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October 22, 2012
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News for animal health professionals

  Veterinary Medicine Update 
  • New cattle traceability rules take effect in 2013
    New traceability rules that go into effect Jan. 1 will have an impact on the cattle industry, the Texas Animal Health Commission says. The rules are built around two tenets: official animal identification and documentation of interstate transportation. Improved traceability is aimed at streamlining responses to animal disease outbreaks. In Texas, official tagging will likely be done during other routine procedures, such as deworming, said state veterinarian Dee Ellis, and it could cost up to $4.68 per animal. Veterinarian-issued health certificates were used to estimate the cost of interstate travel documentation, which is likely to cost up to $7.50 per animal. San Angelo Standard-Times (Texas) (10/21) LinkedInFacebookTwitterEmail this Story
  • Optical devices may soon have something fishy going on
    Researchers from the University of Bristol's School of Biological Sciences found that sardines and herring have two types of reflective particles, called guanine crystals, in their skin, making them less visible from all angles in the sea. Optical devices including light-emitting diodes and low-loss optical fibers may soon get a boost in efficiency thanks to this new research. "The mechanism that has evolved in fish ... provides a new way to manufacture these nonpolarizing reflectors," said lead researcher and Ph.D. student Tom Jordan. ScienceDaily (10/21) LinkedInFacebookTwitterEmail this Story
  • Other News
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  Animal News 
  • Bonds forged on the battlefield are for life
    Military dogs and their handlers often develop a connection that reflects the kinship soldiers feel for each other. Marine Cpl. Joseph Singer and Yona, a Belgian malinois, became soldiers and friends on the battlefields of Afghanistan where Yona detected bombs and Singer ultimately suffered severe injuries. Singer recovered and is waiting until Yona retires to adopt her. USA TODAY (10/19) LinkedInFacebookTwitterEmail this Story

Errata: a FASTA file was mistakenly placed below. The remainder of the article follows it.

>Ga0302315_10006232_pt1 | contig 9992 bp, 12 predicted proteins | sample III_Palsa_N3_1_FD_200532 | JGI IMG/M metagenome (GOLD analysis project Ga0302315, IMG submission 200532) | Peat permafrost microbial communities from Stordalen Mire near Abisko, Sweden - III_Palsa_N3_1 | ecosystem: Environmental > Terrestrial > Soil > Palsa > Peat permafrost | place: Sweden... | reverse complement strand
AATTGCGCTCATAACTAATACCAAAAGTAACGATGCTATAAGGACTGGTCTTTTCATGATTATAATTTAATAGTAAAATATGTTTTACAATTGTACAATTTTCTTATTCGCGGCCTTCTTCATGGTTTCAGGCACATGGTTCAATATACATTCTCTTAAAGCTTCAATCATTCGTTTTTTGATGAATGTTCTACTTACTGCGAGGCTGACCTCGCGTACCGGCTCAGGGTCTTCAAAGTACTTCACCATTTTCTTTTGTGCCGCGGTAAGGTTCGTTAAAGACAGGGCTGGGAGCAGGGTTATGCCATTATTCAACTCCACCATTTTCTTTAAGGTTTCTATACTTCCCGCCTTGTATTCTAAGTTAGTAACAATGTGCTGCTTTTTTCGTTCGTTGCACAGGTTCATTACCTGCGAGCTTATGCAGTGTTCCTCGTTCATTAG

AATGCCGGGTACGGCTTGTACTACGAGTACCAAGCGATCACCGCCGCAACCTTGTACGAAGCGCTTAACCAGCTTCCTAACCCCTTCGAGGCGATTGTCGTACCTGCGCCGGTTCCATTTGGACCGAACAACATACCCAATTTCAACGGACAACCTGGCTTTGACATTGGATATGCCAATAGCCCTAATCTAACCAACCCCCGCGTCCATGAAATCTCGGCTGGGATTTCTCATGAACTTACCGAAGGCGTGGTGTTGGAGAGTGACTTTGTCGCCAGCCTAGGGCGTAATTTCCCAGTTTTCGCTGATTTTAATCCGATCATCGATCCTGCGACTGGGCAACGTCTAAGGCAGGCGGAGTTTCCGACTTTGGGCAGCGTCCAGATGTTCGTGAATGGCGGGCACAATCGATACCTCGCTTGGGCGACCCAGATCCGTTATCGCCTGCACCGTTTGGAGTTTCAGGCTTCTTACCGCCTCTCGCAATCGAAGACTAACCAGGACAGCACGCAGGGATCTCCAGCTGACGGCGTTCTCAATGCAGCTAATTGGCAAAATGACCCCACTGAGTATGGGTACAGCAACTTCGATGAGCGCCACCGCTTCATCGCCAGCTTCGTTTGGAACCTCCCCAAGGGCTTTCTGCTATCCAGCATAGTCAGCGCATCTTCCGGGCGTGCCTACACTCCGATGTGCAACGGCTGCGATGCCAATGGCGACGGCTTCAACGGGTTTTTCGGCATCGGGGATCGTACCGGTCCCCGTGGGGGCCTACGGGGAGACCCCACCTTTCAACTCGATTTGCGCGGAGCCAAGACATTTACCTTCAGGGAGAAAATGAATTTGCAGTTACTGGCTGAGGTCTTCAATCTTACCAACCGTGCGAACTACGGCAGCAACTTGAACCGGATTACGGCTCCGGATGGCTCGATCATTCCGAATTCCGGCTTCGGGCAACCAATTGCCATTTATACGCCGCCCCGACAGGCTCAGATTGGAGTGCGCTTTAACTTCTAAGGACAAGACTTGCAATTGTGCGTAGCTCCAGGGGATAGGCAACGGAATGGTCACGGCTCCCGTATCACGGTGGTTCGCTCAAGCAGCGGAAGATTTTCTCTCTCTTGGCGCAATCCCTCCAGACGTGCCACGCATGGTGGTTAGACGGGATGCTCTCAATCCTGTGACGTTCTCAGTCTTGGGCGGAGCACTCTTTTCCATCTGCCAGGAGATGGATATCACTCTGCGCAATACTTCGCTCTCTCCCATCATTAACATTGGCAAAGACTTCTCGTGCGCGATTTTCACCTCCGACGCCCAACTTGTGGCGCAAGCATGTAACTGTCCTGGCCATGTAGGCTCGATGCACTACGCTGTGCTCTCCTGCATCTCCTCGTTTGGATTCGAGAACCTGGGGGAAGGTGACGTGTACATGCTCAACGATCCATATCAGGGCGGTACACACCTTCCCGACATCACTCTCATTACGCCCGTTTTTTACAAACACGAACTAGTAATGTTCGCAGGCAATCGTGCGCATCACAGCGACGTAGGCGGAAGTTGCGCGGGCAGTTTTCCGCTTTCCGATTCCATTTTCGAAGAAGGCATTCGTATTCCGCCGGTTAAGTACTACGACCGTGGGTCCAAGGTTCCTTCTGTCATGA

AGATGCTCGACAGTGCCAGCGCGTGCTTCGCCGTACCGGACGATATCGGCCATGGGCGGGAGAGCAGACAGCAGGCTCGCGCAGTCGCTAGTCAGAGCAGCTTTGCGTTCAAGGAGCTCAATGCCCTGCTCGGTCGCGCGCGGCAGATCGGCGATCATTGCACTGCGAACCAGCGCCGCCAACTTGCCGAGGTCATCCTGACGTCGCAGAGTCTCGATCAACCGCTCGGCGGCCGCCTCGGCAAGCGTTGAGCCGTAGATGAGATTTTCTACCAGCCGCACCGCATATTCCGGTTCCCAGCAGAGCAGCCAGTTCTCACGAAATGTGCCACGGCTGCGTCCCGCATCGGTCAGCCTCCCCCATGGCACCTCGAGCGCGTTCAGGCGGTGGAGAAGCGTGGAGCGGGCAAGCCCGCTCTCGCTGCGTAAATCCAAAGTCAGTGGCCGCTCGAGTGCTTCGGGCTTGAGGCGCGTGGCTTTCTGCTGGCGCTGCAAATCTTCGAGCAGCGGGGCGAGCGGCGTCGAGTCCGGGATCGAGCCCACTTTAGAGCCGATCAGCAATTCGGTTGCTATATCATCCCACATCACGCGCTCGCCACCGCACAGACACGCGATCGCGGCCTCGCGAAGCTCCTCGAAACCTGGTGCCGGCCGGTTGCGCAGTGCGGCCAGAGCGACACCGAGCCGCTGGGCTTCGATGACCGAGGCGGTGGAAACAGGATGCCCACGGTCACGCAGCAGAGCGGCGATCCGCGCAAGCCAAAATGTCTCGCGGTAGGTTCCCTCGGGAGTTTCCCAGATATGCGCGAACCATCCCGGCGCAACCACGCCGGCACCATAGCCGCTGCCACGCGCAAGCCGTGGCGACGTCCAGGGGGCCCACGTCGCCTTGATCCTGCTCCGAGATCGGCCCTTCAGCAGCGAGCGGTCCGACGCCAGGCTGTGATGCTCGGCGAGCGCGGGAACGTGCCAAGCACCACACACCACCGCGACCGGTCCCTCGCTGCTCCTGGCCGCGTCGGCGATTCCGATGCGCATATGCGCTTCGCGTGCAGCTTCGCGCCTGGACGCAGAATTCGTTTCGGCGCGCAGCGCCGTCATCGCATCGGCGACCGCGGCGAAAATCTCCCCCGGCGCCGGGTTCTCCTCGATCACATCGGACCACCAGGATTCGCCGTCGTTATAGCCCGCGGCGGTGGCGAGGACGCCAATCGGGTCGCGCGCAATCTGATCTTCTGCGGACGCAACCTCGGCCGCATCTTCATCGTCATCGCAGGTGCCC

• Microchips keep pets safe and save public funds
    Microchips make finding a lost pet much easier, provided owners keep their contact information up to date, and they can save money on animal-control costs by cutting down on the number of strays, according to this article. Microchips are inexpensive, easily and quickly placed under the skin by veterinarians, and not painful for pets, said Kerry Sneed, an educator with the Humane Society of Memphis, Tenn., and Shelby County. The Commercial Appeal (Memphis, Tenn.) (free registration) (10/21) LinkedInFacebookTwitterEmail this Story
  • Other News
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  Policy Watch 
  • Time running out for Ohio exotic animal owners
    Only 17 exotic animal owners in Ohio have registered their pets in accordance with the state's newer, tougher exotic animal laws that were passed after a man released dozens of exotic animals before committing suicide in 2011. Owners who don't meet the deadline cannot obtain permits later and could face a misdemeanor or even have their animals confiscated starting in 2014. MSNBC/Reuters (10/20) LinkedInFacebookTwitterEmail this Story
  Hot Topics 

Top five news stories selected by Animal Health SmartBrief readers in the past week.

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  Association News 
  • Podcast: Deafness in pets
    There are a number of reasons why our pets might experience hearing loss. But whether it's the result of age, a congenital condition or trauma, there is no reason that a deaf pet can't live as happy and healthy a life as a pet with normal hearing. In the latest AVMA Animal Tracks podcast, Dr. George Strain, professor of neuroscience at the Louisiana State University School of Veterinary Medicine and author of the book "Deafness in Dogs and Cats," talks about hearing loss in pets. Listen to the podcast. LinkedInFacebookTwitterEmail this Story
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British economist

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